Members Drinks – Fri 24 Feb

Come to Marble Fox (foyer of 533 Little Lonsdale Street, below Coldrey and Gorman Chambers) for a welcome ale to settle in the new year. You know you have stories to tell from your first few weeks back. Friday 24 Feb from 5 – 7 pm.

Ronald Ryan anniversary – 3 February 2017

The Supreme Court of Victoria will mark the 50th anniversary of Ronald Ryan’s death with a re-enactment of parts of the trial in Court 4 – where Ryan’s trial took place – followed by brief remarks in the Library with special guests Brian Bourke, Barry Jones AC and Mike Richards introduced by the Honourable Chief Justice Marilyn Warren. Friday 3 February 2017 from 4.30pm for 4.45pm commencement. RSVP to

COA Appeal periods over Xmas / NY

The Court of Appeal registry’s approach to the calculation of time over the vacation period (24 December to 9 January) will be as follows.

The Supreme Court (Criminal Procedure) Rules 2008 provide that in calculating the time fixed by or under the Rules, the period from 24 December to 9 January next following shall be excluded, unless the Court orders otherwise (r 1.09). The Court may extend any time fixed by or under the Rules (r 1.08).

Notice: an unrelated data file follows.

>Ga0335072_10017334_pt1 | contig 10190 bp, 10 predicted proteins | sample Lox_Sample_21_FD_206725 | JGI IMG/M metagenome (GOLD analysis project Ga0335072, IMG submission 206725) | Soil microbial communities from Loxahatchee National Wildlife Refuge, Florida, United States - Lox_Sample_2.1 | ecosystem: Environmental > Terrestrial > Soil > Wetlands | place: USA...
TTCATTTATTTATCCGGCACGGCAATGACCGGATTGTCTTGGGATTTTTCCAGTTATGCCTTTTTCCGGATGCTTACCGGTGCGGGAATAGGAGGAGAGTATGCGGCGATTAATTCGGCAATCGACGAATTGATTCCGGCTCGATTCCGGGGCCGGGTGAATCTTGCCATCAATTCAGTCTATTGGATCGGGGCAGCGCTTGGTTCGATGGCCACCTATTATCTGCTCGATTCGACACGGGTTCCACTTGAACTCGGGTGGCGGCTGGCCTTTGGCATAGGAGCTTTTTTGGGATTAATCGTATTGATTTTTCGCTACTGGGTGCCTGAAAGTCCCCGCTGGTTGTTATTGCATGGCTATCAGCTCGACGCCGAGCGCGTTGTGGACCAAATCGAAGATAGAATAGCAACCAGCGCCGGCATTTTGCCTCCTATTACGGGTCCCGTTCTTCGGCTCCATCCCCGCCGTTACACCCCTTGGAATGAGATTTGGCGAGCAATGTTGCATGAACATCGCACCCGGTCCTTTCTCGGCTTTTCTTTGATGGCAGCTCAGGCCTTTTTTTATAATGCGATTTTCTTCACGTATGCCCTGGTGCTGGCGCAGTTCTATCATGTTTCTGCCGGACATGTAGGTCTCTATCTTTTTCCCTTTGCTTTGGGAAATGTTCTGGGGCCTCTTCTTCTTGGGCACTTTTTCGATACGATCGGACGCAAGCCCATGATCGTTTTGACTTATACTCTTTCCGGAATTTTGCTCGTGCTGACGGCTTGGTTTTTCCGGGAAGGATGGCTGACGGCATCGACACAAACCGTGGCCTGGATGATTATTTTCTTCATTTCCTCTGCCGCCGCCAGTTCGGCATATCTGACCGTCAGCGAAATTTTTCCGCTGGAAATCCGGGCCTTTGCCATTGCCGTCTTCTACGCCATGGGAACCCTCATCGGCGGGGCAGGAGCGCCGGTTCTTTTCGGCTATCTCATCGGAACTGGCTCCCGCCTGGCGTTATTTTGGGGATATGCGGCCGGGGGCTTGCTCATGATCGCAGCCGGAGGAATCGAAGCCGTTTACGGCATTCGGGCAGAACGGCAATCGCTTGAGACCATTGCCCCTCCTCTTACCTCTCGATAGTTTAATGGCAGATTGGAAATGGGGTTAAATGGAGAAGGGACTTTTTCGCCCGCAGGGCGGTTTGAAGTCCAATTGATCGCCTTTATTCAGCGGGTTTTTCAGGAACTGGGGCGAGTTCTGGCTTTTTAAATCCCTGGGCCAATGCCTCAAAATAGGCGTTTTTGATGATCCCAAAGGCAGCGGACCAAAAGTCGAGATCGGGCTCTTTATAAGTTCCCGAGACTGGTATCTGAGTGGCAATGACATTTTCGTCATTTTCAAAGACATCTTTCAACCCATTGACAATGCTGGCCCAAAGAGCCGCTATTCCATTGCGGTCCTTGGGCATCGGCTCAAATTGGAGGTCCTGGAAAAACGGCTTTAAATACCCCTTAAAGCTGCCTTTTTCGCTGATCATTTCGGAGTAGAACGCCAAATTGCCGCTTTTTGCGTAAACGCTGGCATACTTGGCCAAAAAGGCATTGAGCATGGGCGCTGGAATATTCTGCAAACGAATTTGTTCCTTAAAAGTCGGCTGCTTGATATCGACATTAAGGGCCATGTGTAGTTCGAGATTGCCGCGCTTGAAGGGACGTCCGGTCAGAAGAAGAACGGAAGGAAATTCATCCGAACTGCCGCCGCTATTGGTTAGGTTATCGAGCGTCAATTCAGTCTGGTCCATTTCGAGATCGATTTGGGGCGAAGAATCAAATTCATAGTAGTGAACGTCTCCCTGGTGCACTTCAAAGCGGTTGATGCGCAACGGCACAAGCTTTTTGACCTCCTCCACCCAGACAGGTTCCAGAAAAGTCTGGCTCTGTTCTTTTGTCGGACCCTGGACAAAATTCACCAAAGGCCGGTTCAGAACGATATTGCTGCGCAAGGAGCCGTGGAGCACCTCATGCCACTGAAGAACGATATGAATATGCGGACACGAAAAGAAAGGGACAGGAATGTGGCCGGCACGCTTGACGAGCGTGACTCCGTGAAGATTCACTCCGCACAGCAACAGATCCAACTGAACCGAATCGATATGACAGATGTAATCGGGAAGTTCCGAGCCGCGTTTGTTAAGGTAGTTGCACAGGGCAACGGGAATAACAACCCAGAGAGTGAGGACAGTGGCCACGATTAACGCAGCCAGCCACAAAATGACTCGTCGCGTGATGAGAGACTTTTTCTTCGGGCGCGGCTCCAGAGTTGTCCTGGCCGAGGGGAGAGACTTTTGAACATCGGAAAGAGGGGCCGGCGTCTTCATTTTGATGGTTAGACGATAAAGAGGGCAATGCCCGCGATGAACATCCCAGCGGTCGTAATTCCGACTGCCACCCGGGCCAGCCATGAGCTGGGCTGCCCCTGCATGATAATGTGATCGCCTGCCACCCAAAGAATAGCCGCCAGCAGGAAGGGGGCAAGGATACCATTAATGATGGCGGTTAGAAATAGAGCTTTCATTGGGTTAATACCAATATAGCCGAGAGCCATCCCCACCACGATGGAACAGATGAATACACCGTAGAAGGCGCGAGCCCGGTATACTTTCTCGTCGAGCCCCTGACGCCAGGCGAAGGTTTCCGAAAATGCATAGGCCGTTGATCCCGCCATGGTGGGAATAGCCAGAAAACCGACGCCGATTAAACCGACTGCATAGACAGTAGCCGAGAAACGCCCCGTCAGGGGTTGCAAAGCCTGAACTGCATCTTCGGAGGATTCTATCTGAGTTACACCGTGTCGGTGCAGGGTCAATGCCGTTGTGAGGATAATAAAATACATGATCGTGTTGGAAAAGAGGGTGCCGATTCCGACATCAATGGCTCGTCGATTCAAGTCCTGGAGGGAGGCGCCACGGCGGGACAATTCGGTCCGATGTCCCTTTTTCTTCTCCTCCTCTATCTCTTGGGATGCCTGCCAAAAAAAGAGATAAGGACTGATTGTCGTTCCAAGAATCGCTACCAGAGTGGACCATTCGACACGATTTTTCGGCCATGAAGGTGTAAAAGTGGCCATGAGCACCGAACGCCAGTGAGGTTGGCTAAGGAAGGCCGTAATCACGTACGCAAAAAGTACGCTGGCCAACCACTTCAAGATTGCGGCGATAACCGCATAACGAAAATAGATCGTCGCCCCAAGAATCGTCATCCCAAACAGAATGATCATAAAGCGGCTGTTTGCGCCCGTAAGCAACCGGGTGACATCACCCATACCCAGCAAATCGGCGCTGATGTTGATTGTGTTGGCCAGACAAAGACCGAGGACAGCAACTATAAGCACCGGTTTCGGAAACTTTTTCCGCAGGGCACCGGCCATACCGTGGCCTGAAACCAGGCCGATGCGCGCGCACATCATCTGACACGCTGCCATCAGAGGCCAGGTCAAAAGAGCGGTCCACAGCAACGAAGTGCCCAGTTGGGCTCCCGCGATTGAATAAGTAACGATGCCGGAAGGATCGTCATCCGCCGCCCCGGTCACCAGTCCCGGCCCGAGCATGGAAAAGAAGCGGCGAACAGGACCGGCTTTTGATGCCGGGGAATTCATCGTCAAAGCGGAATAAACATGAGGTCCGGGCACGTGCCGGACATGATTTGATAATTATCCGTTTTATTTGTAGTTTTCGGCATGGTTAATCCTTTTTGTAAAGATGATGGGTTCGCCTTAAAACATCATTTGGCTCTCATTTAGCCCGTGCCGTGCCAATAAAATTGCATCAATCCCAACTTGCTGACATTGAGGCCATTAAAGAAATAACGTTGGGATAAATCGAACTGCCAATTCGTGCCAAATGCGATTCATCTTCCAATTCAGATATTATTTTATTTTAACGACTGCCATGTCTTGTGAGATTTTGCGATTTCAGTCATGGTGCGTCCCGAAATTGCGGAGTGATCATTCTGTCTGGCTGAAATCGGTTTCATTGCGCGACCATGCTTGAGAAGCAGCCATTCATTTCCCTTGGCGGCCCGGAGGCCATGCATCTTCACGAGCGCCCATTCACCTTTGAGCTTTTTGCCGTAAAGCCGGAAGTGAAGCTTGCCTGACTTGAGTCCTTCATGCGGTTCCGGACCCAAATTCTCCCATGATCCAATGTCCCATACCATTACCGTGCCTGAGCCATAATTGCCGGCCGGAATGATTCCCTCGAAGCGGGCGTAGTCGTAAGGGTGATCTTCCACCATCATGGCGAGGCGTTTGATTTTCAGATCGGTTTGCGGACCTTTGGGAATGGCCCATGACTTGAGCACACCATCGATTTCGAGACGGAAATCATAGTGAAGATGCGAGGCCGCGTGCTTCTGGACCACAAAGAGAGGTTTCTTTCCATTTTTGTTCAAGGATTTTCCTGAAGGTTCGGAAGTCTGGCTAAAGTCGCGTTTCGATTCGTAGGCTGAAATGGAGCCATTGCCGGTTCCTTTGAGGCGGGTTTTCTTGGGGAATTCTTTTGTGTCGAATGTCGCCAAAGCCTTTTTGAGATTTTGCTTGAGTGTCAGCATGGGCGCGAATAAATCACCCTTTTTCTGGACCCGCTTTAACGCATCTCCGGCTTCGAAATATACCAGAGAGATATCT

Sections 275, 279 and 288 of the Criminal Procedure Act 2009 set the time limits for filing applications for leave to appeal against conviction, sentence or sentence and conviction. Section 298 of the Criminal Procedure Act 2009 sets the time limits for filing an application for leave to appeal against an interlocutory decision. These time limits are not fixed by or under the Rules and so the provisions of the Supreme Court (Criminal Procedure) Rules 2008 relating to the exclusion of the vacation period in calculating time do not apply. This means that the time for filing an application for leave to appeal, pursuant to ss 275, 279, 288 and 298 of the Criminal Procedure Act 2009, continues to run over the vacation period.

The usual provisions with respect to any application for extension of the 28 day period pursuant to s 313 of the Criminal Procedure Act 2009 will apply.

Practice Direction 2 of 2011 (1st Rev) is currently under revision and will be reissued in due course to reflect the above.


Questions should be directed to the Court of Appeal Registry.